A pub can be a restaurant, but a restaurant can't be a pub – but why are we still following this archaic licence ruling when there's an industry to get back on its feet, asks Piers Warne, legal director at TLT.
In 2005, the Licensing Act was introduced to free up operators from a rigid and archaic legal system from the 1960s. However, what had previously been known as a ‘restaurant licence', with conditions requiring alcohol to be sold ancillary to food, did not die with this change.
Even now, 16 years later, this licensing requirement has a profound effect on restaurants and their ability to compete with pubs and bars. With the industry striving for new ways to attract the post-pandemic customer, diversifying your offer has never been more important.
This change in the law was arguably a key driver behind the rise of the gastropub. No longer did customers need to go to the pub for a few before going on to a restaurant or vice versa. Their favourite pub could cater for all of their needs. Add pubs and bars offering entertainment, and customers could find everything under one roof.
However, the law inadvertently created a one-way street for pubs and bars to enjoy this flexibility, but not restaurants. The reason is that pubs and bars wishing to offer food, from a licensing perspective, could often do so without making any changes to their premises licence. However, a restaurant seeking to offer drinks without food would need to remove the restaurant condition from their licence, preventing alcohol being sold without a meal.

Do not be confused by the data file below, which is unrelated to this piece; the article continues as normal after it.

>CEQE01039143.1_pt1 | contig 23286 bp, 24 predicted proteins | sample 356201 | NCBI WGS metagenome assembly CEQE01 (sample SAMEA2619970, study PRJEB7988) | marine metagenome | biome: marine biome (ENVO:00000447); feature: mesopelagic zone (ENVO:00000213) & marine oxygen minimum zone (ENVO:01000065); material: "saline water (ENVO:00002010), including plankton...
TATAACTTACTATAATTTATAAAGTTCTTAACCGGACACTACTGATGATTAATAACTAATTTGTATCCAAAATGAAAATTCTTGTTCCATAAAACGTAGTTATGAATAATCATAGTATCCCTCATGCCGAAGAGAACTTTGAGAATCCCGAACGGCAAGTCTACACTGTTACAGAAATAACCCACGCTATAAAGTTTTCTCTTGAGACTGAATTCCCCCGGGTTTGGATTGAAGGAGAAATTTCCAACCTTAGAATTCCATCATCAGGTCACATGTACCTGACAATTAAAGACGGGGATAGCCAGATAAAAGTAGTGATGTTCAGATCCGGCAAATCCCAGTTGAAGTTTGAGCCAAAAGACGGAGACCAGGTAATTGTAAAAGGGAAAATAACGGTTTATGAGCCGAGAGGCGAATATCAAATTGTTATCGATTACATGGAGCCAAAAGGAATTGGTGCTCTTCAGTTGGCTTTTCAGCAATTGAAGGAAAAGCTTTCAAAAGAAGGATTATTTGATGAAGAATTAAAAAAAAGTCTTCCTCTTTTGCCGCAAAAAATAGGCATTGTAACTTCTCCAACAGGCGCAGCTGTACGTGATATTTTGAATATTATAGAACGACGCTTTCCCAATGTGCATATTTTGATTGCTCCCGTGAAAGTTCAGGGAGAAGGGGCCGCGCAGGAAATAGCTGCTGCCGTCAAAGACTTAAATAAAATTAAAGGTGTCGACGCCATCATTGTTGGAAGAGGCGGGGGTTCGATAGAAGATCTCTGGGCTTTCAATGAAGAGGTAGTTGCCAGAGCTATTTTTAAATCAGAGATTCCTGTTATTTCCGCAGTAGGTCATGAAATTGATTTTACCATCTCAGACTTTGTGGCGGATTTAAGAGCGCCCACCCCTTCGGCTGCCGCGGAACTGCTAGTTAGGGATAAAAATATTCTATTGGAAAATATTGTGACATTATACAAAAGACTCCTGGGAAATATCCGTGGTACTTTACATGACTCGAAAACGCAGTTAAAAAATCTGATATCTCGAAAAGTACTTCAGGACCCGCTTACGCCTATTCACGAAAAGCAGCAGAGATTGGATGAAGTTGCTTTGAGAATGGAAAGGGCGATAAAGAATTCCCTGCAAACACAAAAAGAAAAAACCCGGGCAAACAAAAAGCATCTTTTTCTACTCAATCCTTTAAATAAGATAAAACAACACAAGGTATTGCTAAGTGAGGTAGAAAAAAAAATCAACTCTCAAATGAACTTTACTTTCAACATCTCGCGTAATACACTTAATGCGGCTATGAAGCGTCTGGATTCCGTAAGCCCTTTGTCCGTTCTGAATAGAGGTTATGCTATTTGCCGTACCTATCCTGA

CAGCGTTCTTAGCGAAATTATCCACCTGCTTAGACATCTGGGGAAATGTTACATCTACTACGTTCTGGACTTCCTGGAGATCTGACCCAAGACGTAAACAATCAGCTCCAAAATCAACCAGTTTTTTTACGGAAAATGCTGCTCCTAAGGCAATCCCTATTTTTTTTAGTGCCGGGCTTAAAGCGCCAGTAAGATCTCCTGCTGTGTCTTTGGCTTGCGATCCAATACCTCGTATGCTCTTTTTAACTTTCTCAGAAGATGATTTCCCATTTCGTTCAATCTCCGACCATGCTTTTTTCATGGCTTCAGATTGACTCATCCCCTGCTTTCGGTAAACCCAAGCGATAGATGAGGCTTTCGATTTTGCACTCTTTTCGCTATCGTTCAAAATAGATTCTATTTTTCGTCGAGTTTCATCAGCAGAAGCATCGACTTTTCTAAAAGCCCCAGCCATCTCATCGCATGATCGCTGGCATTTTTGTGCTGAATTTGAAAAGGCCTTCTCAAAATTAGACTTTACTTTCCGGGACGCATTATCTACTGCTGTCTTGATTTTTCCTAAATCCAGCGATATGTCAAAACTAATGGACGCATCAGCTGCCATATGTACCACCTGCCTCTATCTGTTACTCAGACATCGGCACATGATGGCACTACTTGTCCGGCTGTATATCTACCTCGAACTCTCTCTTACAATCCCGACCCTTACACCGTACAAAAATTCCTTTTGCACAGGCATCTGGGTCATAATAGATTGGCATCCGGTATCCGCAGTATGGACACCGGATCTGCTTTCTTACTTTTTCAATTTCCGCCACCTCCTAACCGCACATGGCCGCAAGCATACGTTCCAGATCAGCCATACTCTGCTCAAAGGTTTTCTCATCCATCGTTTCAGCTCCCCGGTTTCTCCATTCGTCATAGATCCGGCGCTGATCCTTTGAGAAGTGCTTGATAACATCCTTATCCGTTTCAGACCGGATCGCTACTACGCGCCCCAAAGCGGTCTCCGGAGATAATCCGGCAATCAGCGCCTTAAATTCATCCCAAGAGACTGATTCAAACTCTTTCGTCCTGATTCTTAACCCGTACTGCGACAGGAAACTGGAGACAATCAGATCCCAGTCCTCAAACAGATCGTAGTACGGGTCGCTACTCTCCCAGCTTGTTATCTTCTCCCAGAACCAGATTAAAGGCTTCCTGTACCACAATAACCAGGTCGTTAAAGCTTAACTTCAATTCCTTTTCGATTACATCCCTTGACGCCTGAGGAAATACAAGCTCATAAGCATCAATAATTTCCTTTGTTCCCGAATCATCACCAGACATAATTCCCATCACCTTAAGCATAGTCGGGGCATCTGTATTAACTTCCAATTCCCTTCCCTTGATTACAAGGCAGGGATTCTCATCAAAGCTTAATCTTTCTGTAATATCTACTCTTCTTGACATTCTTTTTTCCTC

Not only did many police forces and licensing authorities actively fight such changes, they often still insist that such conditions are placed on new licences today.
Where the handbrake came off for pubs to serve food and entertainment, restaurants remained stuck in neutral. Not only was the cost of making the changes prohibitive, some councils, particularly in metropolitan areas, were determined to hold on to the bar/restaurant distinction.
Indeed, local authority licensing policies often demand restaurant conditions of applicants in order for them to successfully obtain a licence; while the pub next door, which may have previously been wet-led, quietly and without fuss can start to sell food and still serve customers wanting a drink only.
Various attempts to carve out exemptions, such as a waiting area where customers can drink while waiting for a table, have provided some with marginal gains, but often not without a fight.
As an example, many licences in the casual dining sector, which bore the brunt of tough trading conditions prior to the pandemic, contain restaurant conditions that prevent them from adapting their model to modern customer needs. Add in the adverse market effects of 2020 and the first half of 2021, and what may seem like small distinctions at the time have amplified into an issue of survival.
Many licences in the casual dining sector, which bore the brunt of tough trading conditions prior to the pandemic, contain restaurant conditions that prevent them from adapting their model to modern customer needs
Councils are starting to recognise that if they are not careful they will lose restaurants and a vital hub for their communities. Some are even slowly coming around to the notion that customers have moved on from simply wanting restaurants to serve food, now requiring instead that they provide the same service found in pubs and bars.
With this inkling of a change in attitudes, one has to hope that there is an acceptance that restaurants should no longer be penalised with conditions that should have been removed with the rest of the outdated requirements in 2005. If there was a time to hammer this point home, it is now.
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